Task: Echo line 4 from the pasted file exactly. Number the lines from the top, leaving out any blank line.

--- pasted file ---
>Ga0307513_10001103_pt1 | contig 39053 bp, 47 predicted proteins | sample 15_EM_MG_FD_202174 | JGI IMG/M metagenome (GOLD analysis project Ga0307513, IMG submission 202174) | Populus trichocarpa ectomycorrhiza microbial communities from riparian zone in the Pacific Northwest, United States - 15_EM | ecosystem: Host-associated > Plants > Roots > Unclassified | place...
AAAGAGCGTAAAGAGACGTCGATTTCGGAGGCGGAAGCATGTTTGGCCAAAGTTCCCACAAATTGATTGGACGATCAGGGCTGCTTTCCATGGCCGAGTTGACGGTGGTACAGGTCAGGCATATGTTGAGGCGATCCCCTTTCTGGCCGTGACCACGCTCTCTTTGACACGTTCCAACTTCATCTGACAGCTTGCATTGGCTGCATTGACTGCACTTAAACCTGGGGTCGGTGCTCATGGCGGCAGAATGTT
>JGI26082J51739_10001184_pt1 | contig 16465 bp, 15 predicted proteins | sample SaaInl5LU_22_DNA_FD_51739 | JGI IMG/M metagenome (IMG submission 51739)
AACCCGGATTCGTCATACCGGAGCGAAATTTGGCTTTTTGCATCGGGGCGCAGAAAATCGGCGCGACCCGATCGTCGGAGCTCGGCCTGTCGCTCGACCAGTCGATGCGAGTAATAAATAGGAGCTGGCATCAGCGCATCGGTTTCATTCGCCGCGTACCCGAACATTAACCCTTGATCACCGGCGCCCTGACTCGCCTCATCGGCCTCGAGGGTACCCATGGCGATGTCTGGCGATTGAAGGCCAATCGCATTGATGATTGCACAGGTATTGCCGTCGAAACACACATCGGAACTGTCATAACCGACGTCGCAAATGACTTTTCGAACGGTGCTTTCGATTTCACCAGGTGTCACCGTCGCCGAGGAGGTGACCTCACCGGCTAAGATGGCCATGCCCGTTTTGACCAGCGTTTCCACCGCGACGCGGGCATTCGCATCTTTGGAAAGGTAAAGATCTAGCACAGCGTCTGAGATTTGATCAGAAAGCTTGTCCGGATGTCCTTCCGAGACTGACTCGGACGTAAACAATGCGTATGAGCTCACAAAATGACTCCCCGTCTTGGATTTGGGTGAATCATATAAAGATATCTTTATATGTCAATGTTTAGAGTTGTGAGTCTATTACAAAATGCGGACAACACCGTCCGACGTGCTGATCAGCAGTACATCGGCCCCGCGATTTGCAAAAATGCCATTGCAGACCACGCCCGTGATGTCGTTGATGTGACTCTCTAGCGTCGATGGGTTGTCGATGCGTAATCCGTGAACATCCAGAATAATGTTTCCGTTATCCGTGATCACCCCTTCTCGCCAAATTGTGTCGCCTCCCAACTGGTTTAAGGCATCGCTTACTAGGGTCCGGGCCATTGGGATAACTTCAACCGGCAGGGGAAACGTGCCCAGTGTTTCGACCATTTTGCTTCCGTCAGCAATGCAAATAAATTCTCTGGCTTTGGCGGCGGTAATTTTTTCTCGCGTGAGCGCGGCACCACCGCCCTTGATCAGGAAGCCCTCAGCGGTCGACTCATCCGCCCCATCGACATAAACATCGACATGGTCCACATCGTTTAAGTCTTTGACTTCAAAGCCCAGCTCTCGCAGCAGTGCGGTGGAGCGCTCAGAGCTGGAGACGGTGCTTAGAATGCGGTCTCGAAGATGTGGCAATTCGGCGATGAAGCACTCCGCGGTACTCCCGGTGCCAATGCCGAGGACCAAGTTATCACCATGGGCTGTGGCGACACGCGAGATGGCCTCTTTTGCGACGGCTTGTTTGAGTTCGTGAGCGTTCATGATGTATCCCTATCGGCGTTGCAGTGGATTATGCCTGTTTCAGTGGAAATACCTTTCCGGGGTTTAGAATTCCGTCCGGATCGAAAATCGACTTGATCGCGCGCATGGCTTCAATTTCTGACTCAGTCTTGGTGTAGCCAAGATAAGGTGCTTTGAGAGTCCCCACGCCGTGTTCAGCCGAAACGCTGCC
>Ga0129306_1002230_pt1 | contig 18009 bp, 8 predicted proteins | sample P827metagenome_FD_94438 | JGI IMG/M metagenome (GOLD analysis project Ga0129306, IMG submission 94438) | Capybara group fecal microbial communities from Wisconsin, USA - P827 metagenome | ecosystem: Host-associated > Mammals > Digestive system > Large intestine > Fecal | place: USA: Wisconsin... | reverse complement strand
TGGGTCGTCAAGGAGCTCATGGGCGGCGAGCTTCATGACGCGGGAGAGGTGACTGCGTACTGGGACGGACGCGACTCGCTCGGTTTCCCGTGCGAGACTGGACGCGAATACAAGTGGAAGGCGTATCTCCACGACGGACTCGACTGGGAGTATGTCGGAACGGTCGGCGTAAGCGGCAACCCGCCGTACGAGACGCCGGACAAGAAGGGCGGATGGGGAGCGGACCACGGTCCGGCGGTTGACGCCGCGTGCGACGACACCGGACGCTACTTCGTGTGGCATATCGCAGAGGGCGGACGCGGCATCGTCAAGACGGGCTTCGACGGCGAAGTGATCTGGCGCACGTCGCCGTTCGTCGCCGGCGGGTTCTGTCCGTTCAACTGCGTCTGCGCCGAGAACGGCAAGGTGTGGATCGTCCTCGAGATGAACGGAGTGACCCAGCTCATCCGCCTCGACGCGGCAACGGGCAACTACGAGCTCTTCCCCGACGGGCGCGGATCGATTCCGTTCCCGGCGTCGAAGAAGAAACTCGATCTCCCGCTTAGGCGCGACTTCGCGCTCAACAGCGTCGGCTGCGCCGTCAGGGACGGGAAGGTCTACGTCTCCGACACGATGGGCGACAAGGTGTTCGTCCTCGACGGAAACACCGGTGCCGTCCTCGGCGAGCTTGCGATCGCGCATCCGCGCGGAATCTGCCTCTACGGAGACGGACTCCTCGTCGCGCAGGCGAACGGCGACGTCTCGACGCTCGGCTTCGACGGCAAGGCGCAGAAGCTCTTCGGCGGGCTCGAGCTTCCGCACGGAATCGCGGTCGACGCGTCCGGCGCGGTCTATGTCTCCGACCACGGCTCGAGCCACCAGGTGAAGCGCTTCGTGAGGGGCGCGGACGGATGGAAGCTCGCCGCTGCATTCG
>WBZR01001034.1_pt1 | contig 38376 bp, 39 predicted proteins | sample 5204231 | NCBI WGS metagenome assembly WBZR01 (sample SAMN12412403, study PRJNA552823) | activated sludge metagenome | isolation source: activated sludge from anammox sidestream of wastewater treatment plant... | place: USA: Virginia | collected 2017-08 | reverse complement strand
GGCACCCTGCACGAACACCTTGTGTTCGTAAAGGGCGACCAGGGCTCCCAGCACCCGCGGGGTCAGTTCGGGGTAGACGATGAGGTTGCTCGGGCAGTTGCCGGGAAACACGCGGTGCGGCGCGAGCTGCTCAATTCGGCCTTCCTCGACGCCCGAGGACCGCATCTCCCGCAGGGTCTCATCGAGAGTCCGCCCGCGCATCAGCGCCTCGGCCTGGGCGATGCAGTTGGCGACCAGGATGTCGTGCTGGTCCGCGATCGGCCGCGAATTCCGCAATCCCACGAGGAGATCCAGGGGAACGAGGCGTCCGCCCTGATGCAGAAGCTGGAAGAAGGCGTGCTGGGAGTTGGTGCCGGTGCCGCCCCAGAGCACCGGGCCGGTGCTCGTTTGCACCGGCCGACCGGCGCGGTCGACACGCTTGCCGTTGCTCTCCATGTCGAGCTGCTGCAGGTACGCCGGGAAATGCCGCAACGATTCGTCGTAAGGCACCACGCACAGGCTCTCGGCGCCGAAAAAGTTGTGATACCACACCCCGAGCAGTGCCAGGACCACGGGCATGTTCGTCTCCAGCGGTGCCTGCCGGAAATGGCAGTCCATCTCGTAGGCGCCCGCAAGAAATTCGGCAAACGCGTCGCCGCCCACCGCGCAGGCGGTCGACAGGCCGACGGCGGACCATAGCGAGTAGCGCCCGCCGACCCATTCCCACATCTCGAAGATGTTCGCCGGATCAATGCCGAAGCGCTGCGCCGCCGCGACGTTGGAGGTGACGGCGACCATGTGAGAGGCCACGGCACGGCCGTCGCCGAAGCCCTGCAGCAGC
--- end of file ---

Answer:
AACCCGGATTCGTCATACCGGAGCGAAATTTGGCTTTTTGCATCGGGGCGCAGAAAATCGGCGCGACCCGATCGTCGGAGCTCGGCCTGTCGCTCGACCAGTCGATGCGAGTAATAAATAGGAGCTGGCATCAGCGCATCGGTTTCATTCGCCGCGTACCCGAACATTAACCCTTGATCACCGGCGCCCTGACTCGCCTCATCGGCCTCGAGGGTACCCATGGCGATGTCTGGCGATTGAAGGCCAATCGCATTGATGATTGCACAGGTATTGCCGTCGAAACACACATCGGAACTGTCATAACCGACGTCGCAAATGACTTTTCGAACGGTGCTTTCGATTTCACCAGGTGTCACCGTCGCCGAGGAGGTGACCTCACCGGCTAAGATGGCCATGCCCGTTTTGACCAGCGTTTCCACCGCGACGCGGGCATTCGCATCTTTGGAAAGGTAAAGATCTAGCACAGCGTCTGAGATTTGATCAGAAAGCTTGTCCGGATGTCCTTCCGAGACTGACTCGGACGTAAACAATGCGTATGAGCTCACAAAATGACTCCCCGTCTTGGATTTGGGTGAATCATATAAAGATATCTTTATATGTCAATGTTTAGAGTTGTGAGTCTATTACAAAATGCGGACAACACCGTCCGACGTGCTGATCAGCAGTACATCGGCCCCGCGATTTGCAAAAATGCCATTGCAGACCACGCCCGTGATGTCGTTGATGTGACTCTCTAGCGTCGATGGGTTGTCGATGCGTAATCCGTGAACATCCAGAATAATGTTTCCGTTATCCGTGATCACCCCTTCTCGCCAAATTGTGTCGCCTCCCAACTGGTTTAAGGCATCGCTTACTAGGGTCCGGGCCATTGGGATAACTTCAACCGGCAGGGGAAACGTGCCCAGTGTTTCGACCATTTTGCTTCCGTCAGCAATGCAAATAAATTCTCTGGCTTTGGCGGCGGTAATTTTTTCTCGCGTGAGCGCGGCACCACCGCCCTTGATCAGGAAGCCCTCAGCGGTCGACTCATCCGCCCCATCGACATAAACATCGACATGGTCCACATCGTTTAAGTCTTTGACTTCAAAGCCCAGCTCTCGCAGCAGTGCGGTGGAGCGCTCAGAGCTGGAGACGGTGCTTAGAATGCGGTCTCGAAGATGTGGCAATTCGGCGATGAAGCACTCCGCGGTACTCCCGGTGCCAATGCCGAGGACCAAGTTATCACCATGGGCTGTGGCGACACGCGAGATGGCCTCTTTTGCGACGGCTTGTTTGAGTTCGTGAGCGTTCATGATGTATCCCTATCGGCGTTGCAGTGGATTATGCCTGTTTCAGTGGAAATACCTTTCCGGGGTTTAGAATTCCGTCCGGATCGAAAATCGACTTGATCGCGCGCATGGCTTCAATTTCTGACTCAGTCTTGGTGTAGCCAAGATAAGGTGCTTTGAGAGTCCCCACGCCGTGTTCAGCCGAAACGCTGCC